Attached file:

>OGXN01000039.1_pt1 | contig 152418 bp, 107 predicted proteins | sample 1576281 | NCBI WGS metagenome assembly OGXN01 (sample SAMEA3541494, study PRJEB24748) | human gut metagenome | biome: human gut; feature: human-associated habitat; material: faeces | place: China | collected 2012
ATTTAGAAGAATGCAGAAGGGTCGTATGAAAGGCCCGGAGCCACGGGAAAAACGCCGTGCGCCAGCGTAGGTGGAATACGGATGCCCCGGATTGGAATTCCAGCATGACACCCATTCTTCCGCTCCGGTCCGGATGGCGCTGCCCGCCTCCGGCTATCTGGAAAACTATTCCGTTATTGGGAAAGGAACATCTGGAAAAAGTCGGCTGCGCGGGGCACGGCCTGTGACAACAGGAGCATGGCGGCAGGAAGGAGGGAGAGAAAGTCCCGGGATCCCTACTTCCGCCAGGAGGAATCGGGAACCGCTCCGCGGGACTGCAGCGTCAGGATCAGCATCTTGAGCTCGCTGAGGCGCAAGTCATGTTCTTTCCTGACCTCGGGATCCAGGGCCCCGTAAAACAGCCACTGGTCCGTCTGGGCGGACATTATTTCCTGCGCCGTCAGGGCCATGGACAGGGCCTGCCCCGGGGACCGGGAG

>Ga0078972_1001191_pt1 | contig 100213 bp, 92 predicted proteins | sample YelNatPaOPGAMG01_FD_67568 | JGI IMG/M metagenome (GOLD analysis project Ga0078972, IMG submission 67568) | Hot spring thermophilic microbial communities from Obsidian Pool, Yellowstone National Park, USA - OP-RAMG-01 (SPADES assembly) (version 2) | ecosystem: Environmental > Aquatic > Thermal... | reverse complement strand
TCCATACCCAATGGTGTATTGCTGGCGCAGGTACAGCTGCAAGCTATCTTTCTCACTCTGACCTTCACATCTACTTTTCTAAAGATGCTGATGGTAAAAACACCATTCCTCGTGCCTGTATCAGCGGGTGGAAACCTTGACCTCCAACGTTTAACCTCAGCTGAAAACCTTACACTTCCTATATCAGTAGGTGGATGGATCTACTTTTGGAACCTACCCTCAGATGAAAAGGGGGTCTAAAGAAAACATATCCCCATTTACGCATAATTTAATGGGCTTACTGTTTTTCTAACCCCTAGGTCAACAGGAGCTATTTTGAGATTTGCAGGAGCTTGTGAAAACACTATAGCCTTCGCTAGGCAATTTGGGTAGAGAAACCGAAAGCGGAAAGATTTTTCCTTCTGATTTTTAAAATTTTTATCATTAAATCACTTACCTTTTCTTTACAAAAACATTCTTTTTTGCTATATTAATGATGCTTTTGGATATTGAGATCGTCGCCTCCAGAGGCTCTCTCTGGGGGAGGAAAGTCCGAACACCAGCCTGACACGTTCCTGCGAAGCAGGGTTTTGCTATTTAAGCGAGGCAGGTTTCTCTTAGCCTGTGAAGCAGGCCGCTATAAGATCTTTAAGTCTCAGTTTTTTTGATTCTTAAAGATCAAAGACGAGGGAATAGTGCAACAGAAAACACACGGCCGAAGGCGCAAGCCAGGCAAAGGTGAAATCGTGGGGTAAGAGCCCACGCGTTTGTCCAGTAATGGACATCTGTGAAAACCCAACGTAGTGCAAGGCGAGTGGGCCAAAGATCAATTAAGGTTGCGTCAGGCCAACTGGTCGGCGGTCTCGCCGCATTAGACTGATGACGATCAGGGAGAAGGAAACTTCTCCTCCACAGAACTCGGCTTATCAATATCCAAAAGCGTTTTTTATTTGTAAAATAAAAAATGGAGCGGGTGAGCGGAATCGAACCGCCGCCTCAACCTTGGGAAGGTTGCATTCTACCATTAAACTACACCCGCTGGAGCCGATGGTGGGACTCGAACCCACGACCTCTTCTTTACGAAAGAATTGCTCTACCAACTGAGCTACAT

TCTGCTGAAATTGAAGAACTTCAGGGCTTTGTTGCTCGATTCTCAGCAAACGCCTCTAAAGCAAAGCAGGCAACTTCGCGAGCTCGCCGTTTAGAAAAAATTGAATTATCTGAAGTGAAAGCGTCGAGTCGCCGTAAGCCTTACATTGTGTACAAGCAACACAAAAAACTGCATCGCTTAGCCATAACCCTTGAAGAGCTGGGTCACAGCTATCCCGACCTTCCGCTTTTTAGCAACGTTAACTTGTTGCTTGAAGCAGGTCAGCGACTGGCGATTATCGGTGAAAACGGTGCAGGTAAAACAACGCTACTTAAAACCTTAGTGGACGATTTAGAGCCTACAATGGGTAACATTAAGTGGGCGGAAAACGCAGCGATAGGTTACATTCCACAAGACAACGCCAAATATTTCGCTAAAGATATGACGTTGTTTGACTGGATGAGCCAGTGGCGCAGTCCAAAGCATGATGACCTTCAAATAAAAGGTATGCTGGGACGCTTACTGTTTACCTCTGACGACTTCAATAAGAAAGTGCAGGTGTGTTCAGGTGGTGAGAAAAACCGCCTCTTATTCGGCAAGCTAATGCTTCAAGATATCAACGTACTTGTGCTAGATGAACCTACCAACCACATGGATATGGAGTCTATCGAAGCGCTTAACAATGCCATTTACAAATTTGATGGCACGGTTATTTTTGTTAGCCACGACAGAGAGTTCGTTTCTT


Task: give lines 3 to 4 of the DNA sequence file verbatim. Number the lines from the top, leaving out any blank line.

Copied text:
>Ga0078972_1001191_pt1 | contig 100213 bp, 92 predicted proteins | sample YelNatPaOPGAMG01_FD_67568 | JGI IMG/M metagenome (GOLD analysis project Ga0078972, IMG submission 67568) | Hot spring thermophilic microbial communities from Obsidian Pool, Yellowstone National Park, USA - OP-RAMG-01 (SPADES assembly) (version 2) | ecosystem: Environmental > Aquatic > Thermal... | reverse complement strand
TCCATACCCAATGGTGTATTGCTGGCGCAGGTACAGCTGCAAGCTATCTTTCTCACTCTGACCTTCACATCTACTTTTCTAAAGATGCTGATGGTAAAAACACCATTCCTCGTGCCTGTATCAGCGGGTGGAAACCTTGACCTCCAACGTTTAACCTCAGCTGAAAACCTTACACTTCCTATATCAGTAGGTGGATGGATCTACTTTTGGAACCTACCCTCAGATGAAAAGGGGGTCTAAAGAAAACATATCCCCATTTACGCATAATTTAATGGGCTTACTGTTTTTCTAACCCCTAGGTCAACAGGAGCTATTTTGAGATTTGCAGGAGCTTGTGAAAACACTATAGCCTTCGCTAGGCAATTTGGGTAGAGAAACCGAAAGCGGAAAGATTTTTCCTTCTGATTTTTAAAATTTTTATCATTAAATCACTTACCTTTTCTTTACAAAAACATTCTTTTTTGCTATATTAATGATGCTTTTGGATATTGAGATCGTCGCCTCCAGAGGCTCTCTCTGGGGGAGGAAAGTCCGAACACCAGCCTGACACGTTCCTGCGAAGCAGGGTTTTGCTATTTAAGCGAGGCAGGTTTCTCTTAGCCTGTGAAGCAGGCCGCTATAAGATCTTTAAGTCTCAGTTTTTTTGATTCTTAAAGATCAAAGACGAGGGAATAGTGCAACAGAAAACACACGGCCGAAGGCGCAAGCCAGGCAAAGGTGAAATCGTGGGGTAAGAGCCCACGCGTTTGTCCAGTAATGGACATCTGTGAAAACCCAACGTAGTGCAAGGCGAGTGGGCCAAAGATCAATTAAGGTTGCGTCAGGCCAACTGGTCGGCGGTCTCGCCGCATTAGACTGATGACGATCAGGGAGAAGGAAACTTCTCCTCCACAGAACTCGGCTTATCAATATCCAAAAGCGTTTTTTATTTGTAAAATAAAAAATGGAGCGGGTGAGCGGAATCGAACCGCCGCCTCAACCTTGGGAAGGTTGCATTCTACCATTAAACTACACCCGCTGGAGCCGATGGTGGGACTCGAACCCACGACCTCTTCTTTACGAAAGAATTGCTCTACCAACTGAGCTACAT